There are a great many people with mental health problems receiving treatments that are aimed primarily at managing aggressive or challenging behaviours by means of sedation, seclusion or restraint. The management of these behaviours is frequently justified under Part IV of the Mental Health Act 1983, which permits treatments ‐ without consent if necessary ‐ for a person's mental disorder. Alternatively, the behaviours have been managed at common law on the basis that the patient is incapable of giving a legally effective consent to behaviour management and the interventions are considered to be in the person's best interests. This article considers the management of difficult behaviours in adults with mental health problems. This issue is particularly timely as there have been a considerable number of legal challenges in this area in recent years. This article reviews the practical contexts in which behaviour management, which here covers sedation, seclusion and restraint, is used with adults with mental health problems and explores the legal justifications for these interventions. Although the justification for the management of challenging behaviours is frequently asserted (or, more likely, presumed) to be therapeutic, a review of the research literature and recent case law casts doubt on the credibility of this therapeutic justification.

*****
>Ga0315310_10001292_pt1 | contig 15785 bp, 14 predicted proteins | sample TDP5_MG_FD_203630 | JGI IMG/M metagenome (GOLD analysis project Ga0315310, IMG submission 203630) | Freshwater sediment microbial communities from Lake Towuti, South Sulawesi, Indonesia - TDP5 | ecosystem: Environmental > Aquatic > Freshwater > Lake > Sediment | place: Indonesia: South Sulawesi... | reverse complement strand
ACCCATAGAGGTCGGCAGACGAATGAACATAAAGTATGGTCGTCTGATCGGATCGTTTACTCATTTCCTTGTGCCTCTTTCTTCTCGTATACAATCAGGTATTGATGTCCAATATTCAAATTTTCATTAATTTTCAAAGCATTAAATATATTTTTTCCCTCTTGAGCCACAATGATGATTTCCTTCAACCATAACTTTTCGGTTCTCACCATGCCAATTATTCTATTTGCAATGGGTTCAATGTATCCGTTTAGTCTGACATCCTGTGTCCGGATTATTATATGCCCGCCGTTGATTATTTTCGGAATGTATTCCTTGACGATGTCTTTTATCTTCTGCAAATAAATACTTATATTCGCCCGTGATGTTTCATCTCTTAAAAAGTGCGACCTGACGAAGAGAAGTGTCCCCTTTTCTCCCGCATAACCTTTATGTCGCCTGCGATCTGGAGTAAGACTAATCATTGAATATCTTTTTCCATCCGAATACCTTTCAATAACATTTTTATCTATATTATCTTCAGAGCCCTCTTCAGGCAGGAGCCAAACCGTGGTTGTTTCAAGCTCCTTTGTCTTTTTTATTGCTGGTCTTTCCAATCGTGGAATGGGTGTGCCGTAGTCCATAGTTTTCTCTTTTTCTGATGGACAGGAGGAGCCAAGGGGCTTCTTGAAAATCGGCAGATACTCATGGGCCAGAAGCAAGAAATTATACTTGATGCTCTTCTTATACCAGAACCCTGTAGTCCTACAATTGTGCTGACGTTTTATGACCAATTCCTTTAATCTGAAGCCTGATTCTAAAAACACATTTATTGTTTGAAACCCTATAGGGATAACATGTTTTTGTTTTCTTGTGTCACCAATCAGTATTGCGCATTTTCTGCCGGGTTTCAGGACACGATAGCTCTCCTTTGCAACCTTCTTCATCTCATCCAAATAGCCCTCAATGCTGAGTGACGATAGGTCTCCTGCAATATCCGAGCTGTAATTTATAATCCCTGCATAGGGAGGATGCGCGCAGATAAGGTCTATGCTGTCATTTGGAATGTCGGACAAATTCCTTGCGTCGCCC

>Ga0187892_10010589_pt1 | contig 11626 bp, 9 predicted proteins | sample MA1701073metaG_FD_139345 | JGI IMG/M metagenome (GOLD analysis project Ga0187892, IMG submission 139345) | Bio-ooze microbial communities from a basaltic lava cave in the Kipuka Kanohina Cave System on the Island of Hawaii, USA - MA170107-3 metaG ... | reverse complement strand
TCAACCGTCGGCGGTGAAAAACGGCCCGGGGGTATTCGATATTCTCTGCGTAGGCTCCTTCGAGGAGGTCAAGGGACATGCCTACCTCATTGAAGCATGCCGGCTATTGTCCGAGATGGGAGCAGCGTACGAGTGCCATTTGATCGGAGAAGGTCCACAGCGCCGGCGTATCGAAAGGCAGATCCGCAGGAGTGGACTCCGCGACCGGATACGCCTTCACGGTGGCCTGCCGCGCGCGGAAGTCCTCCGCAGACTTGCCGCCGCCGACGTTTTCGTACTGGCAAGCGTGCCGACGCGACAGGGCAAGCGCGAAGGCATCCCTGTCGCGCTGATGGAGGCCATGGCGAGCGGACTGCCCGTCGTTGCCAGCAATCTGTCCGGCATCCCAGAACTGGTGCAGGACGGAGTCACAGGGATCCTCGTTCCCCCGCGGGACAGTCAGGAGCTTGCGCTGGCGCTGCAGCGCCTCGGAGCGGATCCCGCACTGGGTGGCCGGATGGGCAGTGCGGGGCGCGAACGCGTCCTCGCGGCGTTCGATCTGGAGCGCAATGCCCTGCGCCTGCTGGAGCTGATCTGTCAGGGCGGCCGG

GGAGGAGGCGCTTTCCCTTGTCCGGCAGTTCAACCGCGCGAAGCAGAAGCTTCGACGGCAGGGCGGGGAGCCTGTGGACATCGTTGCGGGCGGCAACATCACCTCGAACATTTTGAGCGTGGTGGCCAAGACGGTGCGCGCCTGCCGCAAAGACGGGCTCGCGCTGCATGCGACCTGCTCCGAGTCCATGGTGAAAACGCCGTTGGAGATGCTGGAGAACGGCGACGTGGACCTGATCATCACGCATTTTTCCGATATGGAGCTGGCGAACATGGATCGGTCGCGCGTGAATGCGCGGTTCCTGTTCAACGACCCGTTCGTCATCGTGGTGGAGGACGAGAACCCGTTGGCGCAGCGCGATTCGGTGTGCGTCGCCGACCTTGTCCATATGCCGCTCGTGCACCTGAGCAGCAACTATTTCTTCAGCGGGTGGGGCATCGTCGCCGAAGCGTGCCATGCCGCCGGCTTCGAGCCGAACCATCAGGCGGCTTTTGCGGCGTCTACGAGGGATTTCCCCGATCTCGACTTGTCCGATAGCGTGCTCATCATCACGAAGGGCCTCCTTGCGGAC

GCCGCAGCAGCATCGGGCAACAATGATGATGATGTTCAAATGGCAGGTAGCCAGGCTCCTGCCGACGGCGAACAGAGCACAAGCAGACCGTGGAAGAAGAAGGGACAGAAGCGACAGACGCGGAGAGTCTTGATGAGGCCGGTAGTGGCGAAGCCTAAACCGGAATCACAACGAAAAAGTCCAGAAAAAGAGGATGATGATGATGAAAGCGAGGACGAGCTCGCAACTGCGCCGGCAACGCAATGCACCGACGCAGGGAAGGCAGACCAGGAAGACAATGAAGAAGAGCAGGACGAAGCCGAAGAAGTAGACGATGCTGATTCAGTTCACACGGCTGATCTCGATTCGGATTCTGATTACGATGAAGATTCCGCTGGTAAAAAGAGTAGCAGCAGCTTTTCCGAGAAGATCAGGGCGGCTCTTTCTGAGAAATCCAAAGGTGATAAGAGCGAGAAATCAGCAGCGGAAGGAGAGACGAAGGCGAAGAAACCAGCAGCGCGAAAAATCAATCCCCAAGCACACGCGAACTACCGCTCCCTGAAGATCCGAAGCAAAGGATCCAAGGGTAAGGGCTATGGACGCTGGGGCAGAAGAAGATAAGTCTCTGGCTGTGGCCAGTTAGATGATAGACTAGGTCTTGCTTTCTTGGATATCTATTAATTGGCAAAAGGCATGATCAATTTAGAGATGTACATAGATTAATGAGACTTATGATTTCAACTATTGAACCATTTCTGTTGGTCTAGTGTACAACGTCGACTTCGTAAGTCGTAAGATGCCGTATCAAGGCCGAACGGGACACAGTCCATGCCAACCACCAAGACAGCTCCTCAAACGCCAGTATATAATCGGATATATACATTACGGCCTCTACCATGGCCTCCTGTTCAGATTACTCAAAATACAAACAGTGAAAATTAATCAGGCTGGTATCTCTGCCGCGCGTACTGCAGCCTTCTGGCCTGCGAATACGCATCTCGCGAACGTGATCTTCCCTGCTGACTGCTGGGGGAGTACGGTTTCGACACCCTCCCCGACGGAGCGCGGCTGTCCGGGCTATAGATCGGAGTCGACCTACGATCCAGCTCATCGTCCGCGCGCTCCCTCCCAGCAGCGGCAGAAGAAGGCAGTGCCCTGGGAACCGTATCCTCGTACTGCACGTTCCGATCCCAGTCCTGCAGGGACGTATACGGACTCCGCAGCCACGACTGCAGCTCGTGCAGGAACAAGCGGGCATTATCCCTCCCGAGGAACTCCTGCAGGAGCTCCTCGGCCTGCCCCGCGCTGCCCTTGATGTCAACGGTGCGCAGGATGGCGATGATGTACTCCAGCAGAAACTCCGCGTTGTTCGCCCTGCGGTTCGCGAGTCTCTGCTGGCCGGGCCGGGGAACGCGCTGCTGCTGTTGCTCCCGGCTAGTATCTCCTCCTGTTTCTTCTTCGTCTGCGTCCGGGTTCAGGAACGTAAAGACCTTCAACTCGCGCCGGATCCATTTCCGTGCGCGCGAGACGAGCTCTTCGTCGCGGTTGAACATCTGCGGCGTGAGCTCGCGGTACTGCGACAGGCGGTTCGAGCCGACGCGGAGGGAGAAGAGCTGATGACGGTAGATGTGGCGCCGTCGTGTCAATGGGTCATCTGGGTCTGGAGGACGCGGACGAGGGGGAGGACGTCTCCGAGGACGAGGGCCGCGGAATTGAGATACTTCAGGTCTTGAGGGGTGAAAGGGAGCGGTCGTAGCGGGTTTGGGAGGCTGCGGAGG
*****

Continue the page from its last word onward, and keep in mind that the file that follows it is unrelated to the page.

Keywood, K. (2005), "Psychiatric injustice? The therapeutic presumption of behaviour management in mental health law", The Journal of Adult Protection, Vol. 7 No. 4, pp. 25-31. https://doi.org/10.1108/14668203200500022Download as .RIS
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